Thursday, April 24, 2014

The Demographic Collapse of a Diaspora

The ethnic German population of the former Russian Empire and USSR has plummeted since 1989 due to massive emigration. Out of over two million ethnic Germans in the USSR at the time of the last Soviet census in 1989 less than 650,000 were left by 2010, a decrease of over two thirds. The loss from Kazakhstan and Central Asia where the majority of the population lived during most of the post-WWII period has been particularly great. The ethnic German population of Kazakhstan declined by over 80%. A similar percentage left Uzbekistan. In excess of 90% of those in Kyrgyzstan have also left. While more than 96% emigrated from Tajikistan.

Decline in Ethnic Germans in the Former USSR and Baltic States due to Emigration

Country              1989           2009-2010

Russia                824,295      394,138
Kazakhstan         957,518      178,409
Kyrgyzstan         101,309          9,500
Uzbekistan           39,809          7,000
Ukraine                37,849        33,002
Tajikistan             32,671          1,136
Moldova                7,335              NA
Turkmenistan         4,434              NA
Belarus                  3,517           2,472
Latvia                    3,783           4,539
Estonia                  3,466            1,905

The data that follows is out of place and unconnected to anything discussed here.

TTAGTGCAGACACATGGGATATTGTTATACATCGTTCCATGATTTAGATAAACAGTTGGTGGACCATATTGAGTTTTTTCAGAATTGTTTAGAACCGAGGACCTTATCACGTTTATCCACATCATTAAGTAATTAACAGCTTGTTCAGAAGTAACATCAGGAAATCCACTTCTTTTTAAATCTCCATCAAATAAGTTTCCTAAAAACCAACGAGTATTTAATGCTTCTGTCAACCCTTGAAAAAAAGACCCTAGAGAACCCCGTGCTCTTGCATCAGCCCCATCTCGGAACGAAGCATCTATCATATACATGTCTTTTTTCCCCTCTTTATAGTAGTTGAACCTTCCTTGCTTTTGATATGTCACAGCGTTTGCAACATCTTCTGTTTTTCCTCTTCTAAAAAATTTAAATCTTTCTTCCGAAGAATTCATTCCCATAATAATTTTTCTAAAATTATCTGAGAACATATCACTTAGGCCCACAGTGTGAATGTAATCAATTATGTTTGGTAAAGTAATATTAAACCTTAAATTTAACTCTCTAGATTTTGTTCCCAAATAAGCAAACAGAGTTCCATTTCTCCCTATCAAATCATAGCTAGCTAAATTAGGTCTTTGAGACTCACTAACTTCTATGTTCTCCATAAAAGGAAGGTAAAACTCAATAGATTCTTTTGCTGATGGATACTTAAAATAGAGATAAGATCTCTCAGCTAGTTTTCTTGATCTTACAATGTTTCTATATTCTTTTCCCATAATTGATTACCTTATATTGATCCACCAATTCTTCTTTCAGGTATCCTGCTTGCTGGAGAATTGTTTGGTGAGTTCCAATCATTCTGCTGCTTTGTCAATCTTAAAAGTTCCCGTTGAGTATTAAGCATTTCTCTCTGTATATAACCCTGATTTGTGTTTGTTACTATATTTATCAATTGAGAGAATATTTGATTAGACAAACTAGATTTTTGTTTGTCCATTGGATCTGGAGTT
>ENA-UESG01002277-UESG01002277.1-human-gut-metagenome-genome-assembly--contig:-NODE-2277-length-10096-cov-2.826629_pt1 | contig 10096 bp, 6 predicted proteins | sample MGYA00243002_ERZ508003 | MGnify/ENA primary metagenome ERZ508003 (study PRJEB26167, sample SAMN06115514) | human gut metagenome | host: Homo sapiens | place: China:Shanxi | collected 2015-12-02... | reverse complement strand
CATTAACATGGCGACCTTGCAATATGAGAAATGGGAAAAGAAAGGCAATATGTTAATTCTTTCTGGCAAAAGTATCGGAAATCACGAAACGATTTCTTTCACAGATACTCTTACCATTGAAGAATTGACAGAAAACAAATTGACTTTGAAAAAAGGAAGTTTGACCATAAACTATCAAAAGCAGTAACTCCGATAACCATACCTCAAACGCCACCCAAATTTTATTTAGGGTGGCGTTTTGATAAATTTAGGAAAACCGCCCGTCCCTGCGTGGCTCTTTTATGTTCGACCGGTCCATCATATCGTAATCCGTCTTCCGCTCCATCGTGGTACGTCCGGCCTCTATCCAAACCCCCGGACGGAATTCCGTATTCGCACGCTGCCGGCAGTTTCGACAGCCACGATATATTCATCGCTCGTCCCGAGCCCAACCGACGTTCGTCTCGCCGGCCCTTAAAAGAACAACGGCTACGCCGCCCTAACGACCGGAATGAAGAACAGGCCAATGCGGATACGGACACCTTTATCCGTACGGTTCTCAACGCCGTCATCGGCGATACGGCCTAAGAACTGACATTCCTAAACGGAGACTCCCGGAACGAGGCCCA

Lithuania               2,058            3,243
Georgia                 1,546               651
Azerbaijan                748                NA
Armenia                    265              133


Source: T.B. Smirnova, "Ot perepisi k perepisi: prichini izmenenia chislennosti rossiiskikh nemtsev v poslednee desiatiletie" in A.A. German (ed.), Dva s polovinoi veka s Rossiei (k 250 letiiu nachala massovogo pereseliniia nemtsev v Rossiiu), (Moscow: MSNK-press, 2013),  table 2,  p. 675.

5 comments:

Withywindle said...

Russians sometimes pretend to be Jewish to get into Israel. Do any pretend to be German so as to be able to emigrate to Germany?

J. Otto Pohl said...

Yes, but already in the 1990s the German government instituted very strict verification mechanisms to reduce the number of cases of this happening.

Withywindle said...

How much intermarriage had their been between ethnic Germans and others before emigration?

J. Otto Pohl said...

There was quite a bit of intermarriage between Germans and Russians during the post-WWII years. A lot of families that settled in Germany are mixed marriages.

Ken Martin said...

Most of our family "Beyl" immigrated to N. Dak.but 3 children remained in Crimea. I understand the probable dispersing of them during the war. Is there any way to search names over there? Yes, I understand they many not have survived.